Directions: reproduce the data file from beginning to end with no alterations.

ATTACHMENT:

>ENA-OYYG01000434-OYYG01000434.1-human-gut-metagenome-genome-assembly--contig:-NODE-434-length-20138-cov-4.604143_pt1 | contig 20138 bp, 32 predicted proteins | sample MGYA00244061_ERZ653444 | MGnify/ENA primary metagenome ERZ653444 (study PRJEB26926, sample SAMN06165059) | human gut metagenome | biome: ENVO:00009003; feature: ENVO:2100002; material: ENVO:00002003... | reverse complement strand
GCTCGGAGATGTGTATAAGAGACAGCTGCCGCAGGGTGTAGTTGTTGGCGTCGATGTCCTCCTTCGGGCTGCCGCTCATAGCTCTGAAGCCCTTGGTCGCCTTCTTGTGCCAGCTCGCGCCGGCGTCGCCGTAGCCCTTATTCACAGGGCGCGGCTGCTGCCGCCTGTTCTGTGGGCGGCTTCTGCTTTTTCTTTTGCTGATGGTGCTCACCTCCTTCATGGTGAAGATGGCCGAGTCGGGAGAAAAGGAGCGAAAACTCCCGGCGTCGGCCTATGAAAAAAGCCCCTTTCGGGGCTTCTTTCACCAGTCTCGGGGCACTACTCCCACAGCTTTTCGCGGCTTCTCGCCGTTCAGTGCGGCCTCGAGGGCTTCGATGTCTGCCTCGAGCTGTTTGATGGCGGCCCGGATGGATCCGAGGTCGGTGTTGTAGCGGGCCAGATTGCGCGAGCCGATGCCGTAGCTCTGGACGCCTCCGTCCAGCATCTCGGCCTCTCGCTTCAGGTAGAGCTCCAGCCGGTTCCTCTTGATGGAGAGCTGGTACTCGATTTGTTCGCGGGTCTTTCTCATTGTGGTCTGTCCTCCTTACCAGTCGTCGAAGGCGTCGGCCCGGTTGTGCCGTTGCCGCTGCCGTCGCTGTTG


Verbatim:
>ENA-OYYG01000434-OYYG01000434.1-human-gut-metagenome-genome-assembly--contig:-NODE-434-length-20138-cov-4.604143_pt1 | contig 20138 bp, 32 predicted proteins | sample MGYA00244061_ERZ653444 | MGnify/ENA primary metagenome ERZ653444 (study PRJEB26926, sample SAMN06165059) | human gut metagenome | biome: ENVO:00009003; feature: ENVO:2100002; material: ENVO:00002003... | reverse complement strand
GCTCGGAGATGTGTATAAGAGACAGCTGCCGCAGGGTGTAGTTGTTGGCGTCGATGTCCTCCTTCGGGCTGCCGCTCATAGCTCTGAAGCCCTTGGTCGCCTTCTTGTGCCAGCTCGCGCCGGCGTCGCCGTAGCCCTTATTCACAGGGCGCGGCTGCTGCCGCCTGTTCTGTGGGCGGCTTCTGCTTTTTCTTTTGCTGATGGTGCTCACCTCCTTCATGGTGAAGATGGCCGAGTCGGGAGAAAAGGAGCGAAAACTCCCGGCGTCGGCCTATGAAAAAAGCCCCTTTCGGGGCTTCTTTCACCAGTCTCGGGGCACTACTCCCACAGCTTTTCGCGGCTTCTCGCCGTTCAGTGCGGCCTCGAGGGCTTCGATGTCTGCCTCGAGCTGTTTGATGGCGGCCCGGATGGATCCGAGGTCGGTGTTGTAGCGGGCCAGATTGCGCGAGCCGATGCCGTAGCTCTGGACGCCTCCGTCCAGCATCTCGGCCTCTCGCTTCAGGTAGAGCTCCAGCCGGTTCCTCTTGATGGAGAGCTGGTACTCGATTTGTTCGCGGGTCTTTCTCATTGTGGTCTGTCCTCCTTACCAGTCGTCGAAGGCGTCGGCCCGGTTGTGCCGTTGCCGCTGCCGTCGCTGTTG